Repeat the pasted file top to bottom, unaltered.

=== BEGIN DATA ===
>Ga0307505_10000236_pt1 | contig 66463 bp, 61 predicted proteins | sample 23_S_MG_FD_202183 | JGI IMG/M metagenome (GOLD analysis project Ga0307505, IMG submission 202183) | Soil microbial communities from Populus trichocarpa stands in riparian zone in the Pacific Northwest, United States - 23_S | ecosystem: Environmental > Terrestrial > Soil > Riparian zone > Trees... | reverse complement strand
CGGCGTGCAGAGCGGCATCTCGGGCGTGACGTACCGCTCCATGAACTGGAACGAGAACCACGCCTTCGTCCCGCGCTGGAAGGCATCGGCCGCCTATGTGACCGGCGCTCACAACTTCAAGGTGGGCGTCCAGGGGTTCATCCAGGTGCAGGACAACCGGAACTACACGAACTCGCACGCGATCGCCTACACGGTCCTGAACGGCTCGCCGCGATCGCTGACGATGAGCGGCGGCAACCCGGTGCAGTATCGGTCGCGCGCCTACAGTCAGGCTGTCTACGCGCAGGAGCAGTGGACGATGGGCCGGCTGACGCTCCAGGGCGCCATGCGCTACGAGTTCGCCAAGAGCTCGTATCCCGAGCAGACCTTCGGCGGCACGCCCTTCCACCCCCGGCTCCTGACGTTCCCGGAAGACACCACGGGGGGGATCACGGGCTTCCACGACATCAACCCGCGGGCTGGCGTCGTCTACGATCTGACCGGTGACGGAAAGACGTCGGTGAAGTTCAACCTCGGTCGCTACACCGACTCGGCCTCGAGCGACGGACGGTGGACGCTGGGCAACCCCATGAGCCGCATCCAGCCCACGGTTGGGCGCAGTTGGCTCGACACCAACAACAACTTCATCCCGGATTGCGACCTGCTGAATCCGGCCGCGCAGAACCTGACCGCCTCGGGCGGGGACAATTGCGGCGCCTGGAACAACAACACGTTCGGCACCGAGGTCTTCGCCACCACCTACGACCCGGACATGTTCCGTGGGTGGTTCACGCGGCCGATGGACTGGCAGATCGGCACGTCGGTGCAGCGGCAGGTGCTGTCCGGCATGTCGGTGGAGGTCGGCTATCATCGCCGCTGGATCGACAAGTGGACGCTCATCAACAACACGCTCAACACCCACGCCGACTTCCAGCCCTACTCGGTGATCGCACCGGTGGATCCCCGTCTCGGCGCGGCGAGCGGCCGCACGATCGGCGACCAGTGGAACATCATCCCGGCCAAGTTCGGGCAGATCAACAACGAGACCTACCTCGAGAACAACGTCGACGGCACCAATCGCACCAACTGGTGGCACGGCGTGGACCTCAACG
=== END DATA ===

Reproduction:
>Ga0307505_10000236_pt1 | contig 66463 bp, 61 predicted proteins | sample 23_S_MG_FD_202183 | JGI IMG/M metagenome (GOLD analysis project Ga0307505, IMG submission 202183) | Soil microbial communities from Populus trichocarpa stands in riparian zone in the Pacific Northwest, United States - 23_S | ecosystem: Environmental > Terrestrial > Soil > Riparian zone > Trees... | reverse complement strand
CGGCGTGCAGAGCGGCATCTCGGGCGTGACGTACCGCTCCATGAACTGGAACGAGAACCACGCCTTCGTCCCGCGCTGGAAGGCATCGGCCGCCTATGTGACCGGCGCTCACAACTTCAAGGTGGGCGTCCAGGGGTTCATCCAGGTGCAGGACAACCGGAACTACACGAACTCGCACGCGATCGCCTACACGGTCCTGAACGGCTCGCCGCGATCGCTGACGATGAGCGGCGGCAACCCGGTGCAGTATCGGTCGCGCGCCTACAGTCAGGCTGTCTACGCGCAGGAGCAGTGGACGATGGGCCGGCTGACGCTCCAGGGCGCCATGCGCTACGAGTTCGCCAAGAGCTCGTATCCCGAGCAGACCTTCGGCGGCACGCCCTTCCACCCCCGGCTCCTGACGTTCCCGGAAGACACCACGGGGGGGATCACGGGCTTCCACGACATCAACCCGCGGGCTGGCGTCGTCTACGATCTGACCGGTGACGGAAAGACGTCGGTGAAGTTCAACCTCGGTCGCTACACCGACTCGGCCTCGAGCGACGGACGGTGGACGCTGGGCAACCCCATGAGCCGCATCCAGCCCACGGTTGGGCGCAGTTGGCTCGACACCAACAACAACTTCATCCCGGATTGCGACCTGCTGAATCCGGCCGCGCAGAACCTGACCGCCTCGGGCGGGGACAATTGCGGCGCCTGGAACAACAACACGTTCGGCACCGAGGTCTTCGCCACCACCTACGACCCGGACATGTTCCGTGGGTGGTTCACGCGGCCGATGGACTGGCAGATCGGCACGTCGGTGCAGCGGCAGGTGCTGTCCGGCATGTCGGTGGAGGTCGGCTATCATCGCCGCTGGATCGACAAGTGGACGCTCATCAACAACACGCTCAACACCCACGCCGACTTCCAGCCCTACTCGGTGATCGCACCGGTGGATCCCCGTCTCGGCGCGGCGAGCGGCCGCACGATCGGCGACCAGTGGAACATCATCCCGGCCAAGTTCGGGCAGATCAACAACGAGACCTACCTCGAGAACAACGTCGACGGCACCAATCGCACCAACTGGTGGCACGGCGTGGACCTCAACG